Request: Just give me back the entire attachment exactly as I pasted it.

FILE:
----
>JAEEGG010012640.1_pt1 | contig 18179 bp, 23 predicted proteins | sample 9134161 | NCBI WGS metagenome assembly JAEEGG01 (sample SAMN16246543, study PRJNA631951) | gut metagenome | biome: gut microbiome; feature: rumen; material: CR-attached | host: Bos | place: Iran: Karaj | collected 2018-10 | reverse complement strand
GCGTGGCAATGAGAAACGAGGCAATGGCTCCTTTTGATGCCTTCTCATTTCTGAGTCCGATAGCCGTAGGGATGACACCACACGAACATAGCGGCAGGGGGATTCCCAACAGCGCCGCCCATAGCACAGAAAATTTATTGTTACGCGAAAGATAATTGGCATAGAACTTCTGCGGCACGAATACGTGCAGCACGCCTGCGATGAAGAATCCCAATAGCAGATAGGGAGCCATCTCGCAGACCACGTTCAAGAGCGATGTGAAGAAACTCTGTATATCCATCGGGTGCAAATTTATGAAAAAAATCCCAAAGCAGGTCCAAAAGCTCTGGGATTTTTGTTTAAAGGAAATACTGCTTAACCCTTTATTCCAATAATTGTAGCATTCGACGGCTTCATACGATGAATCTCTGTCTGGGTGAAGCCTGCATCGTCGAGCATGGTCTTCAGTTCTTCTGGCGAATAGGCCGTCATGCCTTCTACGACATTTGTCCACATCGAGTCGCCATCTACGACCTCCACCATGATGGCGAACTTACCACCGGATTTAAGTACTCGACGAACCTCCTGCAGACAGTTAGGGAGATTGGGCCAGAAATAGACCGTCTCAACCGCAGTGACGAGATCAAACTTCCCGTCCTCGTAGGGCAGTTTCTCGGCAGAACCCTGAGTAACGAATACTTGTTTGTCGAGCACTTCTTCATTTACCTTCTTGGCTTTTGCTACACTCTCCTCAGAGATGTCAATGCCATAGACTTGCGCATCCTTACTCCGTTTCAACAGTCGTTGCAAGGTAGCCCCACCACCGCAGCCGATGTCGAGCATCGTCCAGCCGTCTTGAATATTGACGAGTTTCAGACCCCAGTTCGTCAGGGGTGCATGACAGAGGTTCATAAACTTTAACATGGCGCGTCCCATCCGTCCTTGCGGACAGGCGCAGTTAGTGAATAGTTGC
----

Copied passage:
>JAEEGG010012640.1_pt1 | contig 18179 bp, 23 predicted proteins | sample 9134161 | NCBI WGS metagenome assembly JAEEGG01 (sample SAMN16246543, study PRJNA631951) | gut metagenome | biome: gut microbiome; feature: rumen; material: CR-attached | host: Bos | place: Iran: Karaj | collected 2018-10 | reverse complement strand
GCGTGGCAATGAGAAACGAGGCAATGGCTCCTTTTGATGCCTTCTCATTTCTGAGTCCGATAGCCGTAGGGATGACACCACACGAACATAGCGGCAGGGGGATTCCCAACAGCGCCGCCCATAGCACAGAAAATTTATTGTTACGCGAAAGATAATTGGCATAGAACTTCTGCGGCACGAATACGTGCAGCACGCCTGCGATGAAGAATCCCAATAGCAGATAGGGAGCCATCTCGCAGACCACGTTCAAGAGCGATGTGAAGAAACTCTGTATATCCATCGGGTGCAAATTTATGAAAAAAATCCCAAAGCAGGTCCAAAAGCTCTGGGATTTTTGTTTAAAGGAAATACTGCTTAACCCTTTATTCCAATAATTGTAGCATTCGACGGCTTCATACGATGAATCTCTGTCTGGGTGAAGCCTGCATCGTCGAGCATGGTCTTCAGTTCTTCTGGCGAATAGGCCGTCATGCCTTCTACGACATTTGTCCACATCGAGTCGCCATCTACGACCTCCACCATGATGGCGAACTTACCACCGGATTTAAGTACTCGACGAACCTCCTGCAGACAGTTAGGGAGATTGGGCCAGAAATAGACCGTCTCAACCGCAGTGACGAGATCAAACTTCCCGTCCTCGTAGGGCAGTTTCTCGGCAGAACCCTGAGTAACGAATACTTGTTTGTCGAGCACTTCTTCATTTACCTTCTTGGCTTTTGCTACACTCTCCTCAGAGATGTCAATGCCATAGACTTGCGCATCCTTACTCCGTTTCAACAGTCGTTGCAAGGTAGCCCCACCACCGCAGCCGATGTCGAGCATCGTCCAGCCGTCTTGAATATTGACGAGTTTCAGACCCCAGTTCGTCAGGGGTGCATGACAGAGGTTCATAAACTTTAACATGGCGCGTCCCATCCGTCCTTGCGGACAGGCGCAGTTAGTGAATAGTTGC